Working Transboundary: Building Resilience and Democratizing Governance in the Brahmaputra Basin

Wednesday, December 6, 2017
The Brahmaputra River has repeatedly been the centre ground of diplomatic hostility between China, India and Bangladesh. With no transboundary treaty or common understanding between the countries sharing the river, downstream countries have repeatedly raised concerns that China, the upstream riparian country, would dam and divert the glacial meltwaters that are crucial not only for towns, cities and industry, but for the millions of farmers in the plains of India and Bangladesh downstream. Others have expressed concern about the cumulative impacts of long-standing plans to build more than 100

Save The Heron, Protect a Watershed

Confluence of Phochu (right) and Mochu (left), which together form the Punatsangchu
Three years ago, around this time of year, I was on a river excursion in Bhutan. We journeyed for a few days in Punakha, one of the country's central districts. We were there to survey two large hydropower projects that were being constructed in the habitat of the endangered White Bellied Heron, a bird found in the foothills of the eastern Himalayas. Tourists here know little about the bird; they come to see the monastery and government headquarters that were built at the picturesque confluence of the Pho Chu and Mo Chu rivers, the headwaters of the Punatsangchu River. Confluence of Phoch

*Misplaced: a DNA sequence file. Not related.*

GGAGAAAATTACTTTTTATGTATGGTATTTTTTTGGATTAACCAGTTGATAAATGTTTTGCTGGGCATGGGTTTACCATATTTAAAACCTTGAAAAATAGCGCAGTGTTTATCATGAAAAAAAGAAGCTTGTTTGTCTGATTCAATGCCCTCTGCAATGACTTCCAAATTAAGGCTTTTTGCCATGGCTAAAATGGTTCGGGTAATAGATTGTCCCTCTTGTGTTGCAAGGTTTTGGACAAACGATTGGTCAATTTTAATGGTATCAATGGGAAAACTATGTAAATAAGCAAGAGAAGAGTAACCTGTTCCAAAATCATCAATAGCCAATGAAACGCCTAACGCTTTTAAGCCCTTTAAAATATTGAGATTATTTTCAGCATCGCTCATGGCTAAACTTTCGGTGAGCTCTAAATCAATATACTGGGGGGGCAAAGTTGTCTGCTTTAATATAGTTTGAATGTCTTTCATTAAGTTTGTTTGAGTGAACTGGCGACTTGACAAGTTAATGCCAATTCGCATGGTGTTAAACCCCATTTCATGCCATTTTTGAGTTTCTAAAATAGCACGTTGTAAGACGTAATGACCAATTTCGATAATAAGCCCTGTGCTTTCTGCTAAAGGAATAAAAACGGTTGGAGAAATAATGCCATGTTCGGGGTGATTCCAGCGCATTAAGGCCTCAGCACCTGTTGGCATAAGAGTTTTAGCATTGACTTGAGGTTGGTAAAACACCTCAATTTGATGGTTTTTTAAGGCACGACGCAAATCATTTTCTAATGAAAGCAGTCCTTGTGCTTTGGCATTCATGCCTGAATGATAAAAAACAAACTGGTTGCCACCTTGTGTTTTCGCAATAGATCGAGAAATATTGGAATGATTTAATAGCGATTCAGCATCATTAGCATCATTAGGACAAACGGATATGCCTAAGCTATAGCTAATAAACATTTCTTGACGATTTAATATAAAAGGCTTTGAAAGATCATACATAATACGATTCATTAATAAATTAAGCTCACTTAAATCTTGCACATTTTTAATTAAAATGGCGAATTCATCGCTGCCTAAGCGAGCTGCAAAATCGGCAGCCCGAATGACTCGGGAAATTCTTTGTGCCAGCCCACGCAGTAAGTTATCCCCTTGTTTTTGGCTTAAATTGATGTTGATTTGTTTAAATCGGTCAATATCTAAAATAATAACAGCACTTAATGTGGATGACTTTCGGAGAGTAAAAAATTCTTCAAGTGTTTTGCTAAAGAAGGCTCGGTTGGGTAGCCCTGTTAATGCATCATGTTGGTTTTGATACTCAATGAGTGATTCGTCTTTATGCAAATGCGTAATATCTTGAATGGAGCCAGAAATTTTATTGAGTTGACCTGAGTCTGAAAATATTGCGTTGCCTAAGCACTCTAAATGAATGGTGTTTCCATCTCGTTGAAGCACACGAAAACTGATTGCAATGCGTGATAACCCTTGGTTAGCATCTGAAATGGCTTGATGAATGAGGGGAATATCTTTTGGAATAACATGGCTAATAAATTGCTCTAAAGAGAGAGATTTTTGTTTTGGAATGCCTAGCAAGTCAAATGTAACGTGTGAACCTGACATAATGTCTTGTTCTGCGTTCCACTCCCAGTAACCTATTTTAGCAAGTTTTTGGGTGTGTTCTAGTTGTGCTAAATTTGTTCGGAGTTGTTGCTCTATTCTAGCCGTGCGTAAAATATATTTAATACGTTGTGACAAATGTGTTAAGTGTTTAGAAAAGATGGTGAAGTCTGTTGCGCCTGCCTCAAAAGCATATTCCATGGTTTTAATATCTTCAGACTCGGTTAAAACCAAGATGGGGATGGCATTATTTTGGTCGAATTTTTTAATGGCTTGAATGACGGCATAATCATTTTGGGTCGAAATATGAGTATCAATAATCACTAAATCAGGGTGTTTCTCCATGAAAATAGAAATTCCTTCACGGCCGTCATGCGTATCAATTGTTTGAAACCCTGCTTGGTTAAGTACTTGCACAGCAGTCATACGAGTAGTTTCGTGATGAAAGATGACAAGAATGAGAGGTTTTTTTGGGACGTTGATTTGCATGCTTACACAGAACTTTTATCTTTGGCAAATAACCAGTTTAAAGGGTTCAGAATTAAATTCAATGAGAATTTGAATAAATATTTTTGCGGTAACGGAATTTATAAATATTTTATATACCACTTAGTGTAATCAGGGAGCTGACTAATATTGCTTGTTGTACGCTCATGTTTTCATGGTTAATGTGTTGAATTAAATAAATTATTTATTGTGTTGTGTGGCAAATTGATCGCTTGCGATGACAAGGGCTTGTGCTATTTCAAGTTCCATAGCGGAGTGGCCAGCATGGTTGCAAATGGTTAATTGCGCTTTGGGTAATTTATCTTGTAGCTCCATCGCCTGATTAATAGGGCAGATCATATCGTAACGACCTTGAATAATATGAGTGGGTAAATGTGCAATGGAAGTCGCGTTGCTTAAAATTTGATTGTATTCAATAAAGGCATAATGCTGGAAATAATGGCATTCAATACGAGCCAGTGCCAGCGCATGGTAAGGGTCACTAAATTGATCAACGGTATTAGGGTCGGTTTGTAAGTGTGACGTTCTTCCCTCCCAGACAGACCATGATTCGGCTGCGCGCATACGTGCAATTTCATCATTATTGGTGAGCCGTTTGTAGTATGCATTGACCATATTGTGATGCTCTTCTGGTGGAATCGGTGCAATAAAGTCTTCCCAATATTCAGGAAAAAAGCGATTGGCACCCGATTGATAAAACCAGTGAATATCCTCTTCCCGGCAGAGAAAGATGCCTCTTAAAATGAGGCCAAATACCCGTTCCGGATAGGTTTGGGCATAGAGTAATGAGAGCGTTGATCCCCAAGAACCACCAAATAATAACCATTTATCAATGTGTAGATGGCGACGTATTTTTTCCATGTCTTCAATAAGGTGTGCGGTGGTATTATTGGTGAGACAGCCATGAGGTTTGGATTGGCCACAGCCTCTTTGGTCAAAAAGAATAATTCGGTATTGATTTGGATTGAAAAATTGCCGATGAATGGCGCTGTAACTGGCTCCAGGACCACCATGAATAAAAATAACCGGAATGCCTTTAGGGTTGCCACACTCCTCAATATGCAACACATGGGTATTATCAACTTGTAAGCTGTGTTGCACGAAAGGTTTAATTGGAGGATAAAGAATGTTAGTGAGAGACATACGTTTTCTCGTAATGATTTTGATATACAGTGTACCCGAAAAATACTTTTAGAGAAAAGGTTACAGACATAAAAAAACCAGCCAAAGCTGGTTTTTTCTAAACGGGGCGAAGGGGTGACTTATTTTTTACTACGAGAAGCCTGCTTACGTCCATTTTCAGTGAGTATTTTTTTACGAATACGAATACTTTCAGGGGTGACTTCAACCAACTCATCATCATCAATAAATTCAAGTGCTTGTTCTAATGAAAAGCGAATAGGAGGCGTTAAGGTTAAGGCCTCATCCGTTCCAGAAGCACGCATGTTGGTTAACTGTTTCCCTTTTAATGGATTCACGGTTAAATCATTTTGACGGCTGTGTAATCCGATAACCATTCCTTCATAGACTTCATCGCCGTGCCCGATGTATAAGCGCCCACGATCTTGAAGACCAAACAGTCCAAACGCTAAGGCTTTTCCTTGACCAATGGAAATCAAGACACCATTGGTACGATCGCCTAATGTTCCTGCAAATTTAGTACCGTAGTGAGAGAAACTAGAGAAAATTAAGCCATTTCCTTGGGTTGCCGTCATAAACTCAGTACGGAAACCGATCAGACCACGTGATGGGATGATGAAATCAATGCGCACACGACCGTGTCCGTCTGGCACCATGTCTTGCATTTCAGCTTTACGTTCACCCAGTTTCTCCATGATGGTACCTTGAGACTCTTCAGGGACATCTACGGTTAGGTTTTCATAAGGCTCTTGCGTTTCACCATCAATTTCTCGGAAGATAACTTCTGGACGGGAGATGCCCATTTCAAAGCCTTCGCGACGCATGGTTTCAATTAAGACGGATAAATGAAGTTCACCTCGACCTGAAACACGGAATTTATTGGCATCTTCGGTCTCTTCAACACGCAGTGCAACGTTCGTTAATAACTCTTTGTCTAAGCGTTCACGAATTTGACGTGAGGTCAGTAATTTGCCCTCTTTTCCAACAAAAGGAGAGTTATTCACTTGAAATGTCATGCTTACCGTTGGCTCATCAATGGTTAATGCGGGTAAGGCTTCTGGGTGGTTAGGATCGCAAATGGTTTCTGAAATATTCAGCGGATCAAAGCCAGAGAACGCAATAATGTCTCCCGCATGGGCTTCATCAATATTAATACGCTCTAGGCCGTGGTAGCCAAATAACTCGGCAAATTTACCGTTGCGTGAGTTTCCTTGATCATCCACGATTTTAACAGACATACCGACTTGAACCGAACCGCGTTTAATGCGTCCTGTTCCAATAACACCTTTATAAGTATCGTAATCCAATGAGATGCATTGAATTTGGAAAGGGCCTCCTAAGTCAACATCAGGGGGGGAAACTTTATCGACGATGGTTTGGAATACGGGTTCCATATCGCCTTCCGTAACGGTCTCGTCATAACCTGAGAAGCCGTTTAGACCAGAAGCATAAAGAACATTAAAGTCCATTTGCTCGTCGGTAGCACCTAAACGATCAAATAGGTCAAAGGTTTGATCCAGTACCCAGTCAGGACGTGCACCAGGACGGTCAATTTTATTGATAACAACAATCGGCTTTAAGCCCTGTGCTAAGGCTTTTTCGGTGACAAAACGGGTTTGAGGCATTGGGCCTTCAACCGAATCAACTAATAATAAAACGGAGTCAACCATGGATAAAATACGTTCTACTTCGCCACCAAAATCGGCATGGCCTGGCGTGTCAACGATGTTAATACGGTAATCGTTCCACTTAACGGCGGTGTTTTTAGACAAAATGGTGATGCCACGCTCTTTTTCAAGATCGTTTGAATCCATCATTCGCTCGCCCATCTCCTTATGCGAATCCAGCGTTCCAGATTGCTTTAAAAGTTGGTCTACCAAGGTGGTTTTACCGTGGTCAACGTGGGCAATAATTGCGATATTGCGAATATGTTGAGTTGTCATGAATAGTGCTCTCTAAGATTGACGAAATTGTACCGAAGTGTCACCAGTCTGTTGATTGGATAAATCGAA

Bhutan Rivers Watch

Free flowing stretches will be few and far between once all planned hydropower projects are commissioned
Tuesday, June 16, 2015
Bhutan, a country of less than one million inhabitants, is a mostly highland nation keen on holding onto its ancient Himalayan and Buddhist traditions. Yet, in some ways western ideals and modernization have made measured inroads into urban areas in the past decade. A growing number of people in government, as well as civil society, are advocating high economic growth goals. This development is being pursued steadily within the parameters laid out by their much-celebrated Gross National Happiness Commission. With great clarity, the Bhutanese government insists on maintaining a low-volume, but
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